The temperature of the enzymolysis will be below about 40 C. to minimize coagulation of the native protein, and it will usually be 25 C. to 0, preferably at 5 C. Although the yield of soluble protein may increase as the temperature drops from 40 C. to C. (e.g. by as much as 100% inone pair of comparative examples), the solubility of the product decreases. Enzymolysis in the preferred embodiment may typically be continued for about 60 minutes. When the temperature 'of digestion is 25 C. to 40 C., the preferred time may be minutes to 4 hours. Under these conditions, the yield may be 7% to 14% of the whole fresh fish. If desired, longer times may be employed, in which case the amount of enzyme may be proportionately decreased. If it be desired to complete the reaction more slowly, the temperature of the enzyme may be decreased. Operation at the higher temperature may permit attainment of a product characterized by higher quality protein characterized by low odor and high solubility. As the digestion continues, the viscosity of the solution decreases considerably. For example, in one case when trypsin was employed at 25 C. to digest a solublized cod fillet, the viscosity (measured in a Brookfield viscometer at 15 C.) dropped from about 980 centipoises to about 40 centipoises after about 10 minutes. The course of the reaction may be determined by observing this fall to a low viscosity.
After the digestion-enzymolysis has been continued for the desired time, the reaction mixture is modified to inhibit further enzyme activity. If desired, the reaction may be inhibited by cooling or by changing the pH so that it falls outside of the range 7-8. This may be done by lowering it to pH 4.5-5.5, say pH 5, or raising it to pH 9.510.5', say pH 10.
At the completion of the digestion with enzymes, the saline liquor will comprise a solution of albumin, globuin, heavy actomeromyosin, light meromyosin, and a small amount of actomyosin which may not have been enzymolyzed.
Treatment of this mixture to give a salt-free, heatcoagulable protein may be effected by dialysis. During dialysis, the saline liquor may be placed in a dialysis appara-tus and dialyzed against preferably tap Water. This removes the salt from the liquor. In the preferred em.- bodiment, dialysis may be effected preferably at a pH which may be 49, but preferably 4.5 to 6.0, say 5.6. If dialysis be effected at pH below 6, the salt-water-soluble but water-insoluble lig-ht meromyosin precipitates, and the liquid should preferably be filtered to remove light meromyosin before further treatment. -It is found that dialysis in the preferred range permits attainment of good yields of product of high qualityspecifically product which is substantially odorless. if it be desired to obtain a product wherein a fish-like odor is not undesirable, it is possible to increase the yield by as much as to 300%, say by operating at somewhat higher pH eg. up to 6-9, say 6.8. Dialysis may be continued for as long as 20 to 120, say 72 hours; a more pure product can be o-btained by a long dialysis. or a highly-elficient dialysis for a shorter time.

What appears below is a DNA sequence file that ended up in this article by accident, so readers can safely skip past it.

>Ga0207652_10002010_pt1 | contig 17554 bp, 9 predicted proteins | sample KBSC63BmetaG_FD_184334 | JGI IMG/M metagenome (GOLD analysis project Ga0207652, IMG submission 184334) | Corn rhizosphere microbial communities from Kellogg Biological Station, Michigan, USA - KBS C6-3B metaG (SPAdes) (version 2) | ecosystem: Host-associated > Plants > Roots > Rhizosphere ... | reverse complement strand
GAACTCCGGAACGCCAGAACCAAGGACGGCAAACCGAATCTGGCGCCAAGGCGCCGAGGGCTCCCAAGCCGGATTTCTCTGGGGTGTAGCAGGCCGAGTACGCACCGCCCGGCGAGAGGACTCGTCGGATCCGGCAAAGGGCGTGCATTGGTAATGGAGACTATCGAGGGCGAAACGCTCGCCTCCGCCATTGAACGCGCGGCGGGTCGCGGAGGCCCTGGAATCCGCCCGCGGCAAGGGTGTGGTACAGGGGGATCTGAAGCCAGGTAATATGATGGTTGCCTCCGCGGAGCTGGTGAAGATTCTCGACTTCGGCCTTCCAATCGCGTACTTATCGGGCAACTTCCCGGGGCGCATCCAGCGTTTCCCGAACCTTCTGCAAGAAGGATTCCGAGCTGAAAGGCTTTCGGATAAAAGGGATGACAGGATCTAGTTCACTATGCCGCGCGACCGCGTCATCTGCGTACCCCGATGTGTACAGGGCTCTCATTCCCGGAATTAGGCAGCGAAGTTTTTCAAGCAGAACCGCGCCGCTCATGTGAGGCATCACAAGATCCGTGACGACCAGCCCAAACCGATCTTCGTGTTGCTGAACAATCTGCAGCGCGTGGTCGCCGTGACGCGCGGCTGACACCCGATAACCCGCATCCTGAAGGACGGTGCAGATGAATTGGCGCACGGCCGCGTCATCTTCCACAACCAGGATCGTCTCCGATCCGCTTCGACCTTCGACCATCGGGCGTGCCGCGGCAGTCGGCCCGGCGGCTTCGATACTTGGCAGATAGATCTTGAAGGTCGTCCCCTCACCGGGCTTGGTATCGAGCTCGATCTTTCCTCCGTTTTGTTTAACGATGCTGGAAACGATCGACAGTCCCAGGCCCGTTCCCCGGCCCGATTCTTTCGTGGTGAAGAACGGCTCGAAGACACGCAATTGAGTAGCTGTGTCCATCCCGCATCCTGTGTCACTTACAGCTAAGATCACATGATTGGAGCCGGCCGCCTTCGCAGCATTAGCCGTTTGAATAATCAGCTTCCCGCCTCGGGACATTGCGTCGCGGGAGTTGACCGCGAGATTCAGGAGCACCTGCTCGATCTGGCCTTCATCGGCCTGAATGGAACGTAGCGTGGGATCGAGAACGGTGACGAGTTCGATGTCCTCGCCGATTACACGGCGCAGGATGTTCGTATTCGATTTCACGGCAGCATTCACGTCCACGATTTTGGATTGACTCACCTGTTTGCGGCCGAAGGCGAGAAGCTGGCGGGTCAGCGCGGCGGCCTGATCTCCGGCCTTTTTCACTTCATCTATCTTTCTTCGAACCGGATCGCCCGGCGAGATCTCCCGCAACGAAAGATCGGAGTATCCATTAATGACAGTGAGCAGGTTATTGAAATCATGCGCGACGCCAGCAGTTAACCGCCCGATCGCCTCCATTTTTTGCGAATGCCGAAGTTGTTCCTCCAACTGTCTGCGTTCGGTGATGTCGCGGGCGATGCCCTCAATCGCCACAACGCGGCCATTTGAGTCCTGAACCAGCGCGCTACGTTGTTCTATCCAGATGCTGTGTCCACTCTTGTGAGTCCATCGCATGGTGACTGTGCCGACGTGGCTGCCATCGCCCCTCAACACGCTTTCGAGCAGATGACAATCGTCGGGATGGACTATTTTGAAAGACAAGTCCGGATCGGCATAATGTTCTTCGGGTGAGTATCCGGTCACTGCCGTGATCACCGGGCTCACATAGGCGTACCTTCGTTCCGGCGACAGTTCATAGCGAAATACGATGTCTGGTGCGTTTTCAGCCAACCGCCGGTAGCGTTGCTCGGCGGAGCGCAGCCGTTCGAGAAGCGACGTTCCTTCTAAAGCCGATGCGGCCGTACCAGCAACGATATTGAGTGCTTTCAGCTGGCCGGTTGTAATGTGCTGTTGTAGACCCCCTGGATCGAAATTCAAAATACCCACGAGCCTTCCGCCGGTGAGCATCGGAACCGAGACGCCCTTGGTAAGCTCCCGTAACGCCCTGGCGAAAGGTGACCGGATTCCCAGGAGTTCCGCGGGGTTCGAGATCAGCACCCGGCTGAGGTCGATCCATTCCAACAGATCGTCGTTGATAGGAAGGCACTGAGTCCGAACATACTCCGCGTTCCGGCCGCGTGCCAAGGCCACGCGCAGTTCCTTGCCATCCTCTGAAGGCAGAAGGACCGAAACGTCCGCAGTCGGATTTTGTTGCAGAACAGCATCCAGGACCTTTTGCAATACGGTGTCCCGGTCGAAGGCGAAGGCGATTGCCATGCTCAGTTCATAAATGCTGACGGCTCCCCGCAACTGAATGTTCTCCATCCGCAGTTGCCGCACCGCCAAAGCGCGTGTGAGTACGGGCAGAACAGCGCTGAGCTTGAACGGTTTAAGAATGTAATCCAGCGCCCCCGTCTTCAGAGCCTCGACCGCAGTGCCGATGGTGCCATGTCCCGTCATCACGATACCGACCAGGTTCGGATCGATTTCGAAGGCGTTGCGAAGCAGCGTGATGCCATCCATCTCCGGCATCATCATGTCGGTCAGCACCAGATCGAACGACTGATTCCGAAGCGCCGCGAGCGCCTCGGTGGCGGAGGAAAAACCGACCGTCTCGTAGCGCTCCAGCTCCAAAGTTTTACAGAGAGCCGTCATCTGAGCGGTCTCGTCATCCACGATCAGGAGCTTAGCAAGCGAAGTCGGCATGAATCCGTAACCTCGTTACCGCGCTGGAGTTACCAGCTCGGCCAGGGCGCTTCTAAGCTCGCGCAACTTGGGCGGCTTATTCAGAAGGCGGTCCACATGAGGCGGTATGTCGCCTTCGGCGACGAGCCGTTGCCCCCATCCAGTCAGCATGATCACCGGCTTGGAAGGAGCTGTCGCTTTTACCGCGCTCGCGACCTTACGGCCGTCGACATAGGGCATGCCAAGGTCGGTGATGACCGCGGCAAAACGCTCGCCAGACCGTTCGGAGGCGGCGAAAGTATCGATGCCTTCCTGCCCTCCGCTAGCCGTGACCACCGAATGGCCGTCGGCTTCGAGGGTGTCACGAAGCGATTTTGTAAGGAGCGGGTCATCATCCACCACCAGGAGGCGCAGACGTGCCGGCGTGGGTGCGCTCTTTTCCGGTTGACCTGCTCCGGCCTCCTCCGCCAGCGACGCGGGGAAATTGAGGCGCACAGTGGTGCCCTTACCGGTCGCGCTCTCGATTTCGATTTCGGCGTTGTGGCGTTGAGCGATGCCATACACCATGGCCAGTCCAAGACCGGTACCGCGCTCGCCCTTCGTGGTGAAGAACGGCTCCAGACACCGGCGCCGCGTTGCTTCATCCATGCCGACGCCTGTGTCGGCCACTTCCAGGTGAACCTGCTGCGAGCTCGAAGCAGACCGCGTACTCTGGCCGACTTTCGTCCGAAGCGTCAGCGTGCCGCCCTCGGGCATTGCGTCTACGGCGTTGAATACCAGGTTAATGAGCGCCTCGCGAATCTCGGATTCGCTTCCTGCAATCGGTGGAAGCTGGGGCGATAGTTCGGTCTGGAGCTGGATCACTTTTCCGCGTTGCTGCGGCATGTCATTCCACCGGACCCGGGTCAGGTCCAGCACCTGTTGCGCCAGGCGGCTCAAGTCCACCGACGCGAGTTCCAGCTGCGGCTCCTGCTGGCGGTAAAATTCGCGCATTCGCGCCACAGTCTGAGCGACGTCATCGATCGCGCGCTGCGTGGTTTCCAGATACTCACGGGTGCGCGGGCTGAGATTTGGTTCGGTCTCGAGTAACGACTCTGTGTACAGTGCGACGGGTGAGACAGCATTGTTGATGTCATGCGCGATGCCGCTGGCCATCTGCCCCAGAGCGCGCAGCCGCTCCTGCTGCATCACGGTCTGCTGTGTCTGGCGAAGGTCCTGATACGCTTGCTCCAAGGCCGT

:Further treatment of the dialyzed sol may include isolation of the soluble protein which is contained therein if the product be desired in dry form. This may be effected by drying e.g. freeze-drying, typically at pressure less than about 40 microns Hg, say 20 microns Hg. Spray-drying or vacuum drum-drying may be employed. Preferably, however, isolation of the desired product may be efiected by solvent precipitation.
Isolation of the heat-coagulable protein (Whether prepared from aqueous extraction, or from saline extraction with or without enzymolysis) Within the sol may also be effected by solvent precipitation with preferably alcohol. In the preferred embodiment, the solvent may be ethanol, and precipitation may be effected by mixing the sol at temperature of 5 C. to 15 C., say 5 C. and pH of 6 to 8, say pH 7 with ethanol at 60 C. to 10 0., say minus 5 C. to minus 15 C. The quantity of alcohol will preferably be controlled to provide a fin al alcohol concentration of 40%50%, say 50% in the mixture. Temperature during the alcohol precipitation should be maintained preferably less than about 5 C.
In accordance with one embodiment of this step, 95% ethanol was added to the sol until the ethanol concentration rose to 40%50%, the mixture being maintained at less than 5 C. The precipitated heat-coagulable protein may be separated as by filtration and washed several times with e.g. 50% ethanol.
The so-prepa-red heart-coagulable protein may be characterized by its light color and by its freedom from strong offensive odor, etc. More particularly the product of this invention is characterized by its ease of heat coagulation. The product of this invention may have superior whipping properties and it will typically have an overrun which is at least about equal to, and frequently 25 %-30% greater than a standard egg albumin. Furthermore this maximum overrun may frequently be obtained in a time which may be no longer than the time to obtain the maximum (but loWer) overrun with egg albumin.
This newly-prepared, heat-coagulable protein may be characterized by its ease of coagulation when subjected to heat and by its low cost. It may be noted that the novel product of this invention will effect heat coagulation when present in amount of as low as 1% of a mixture, Whereas egg white will not function similarly at concentrations below about 5%.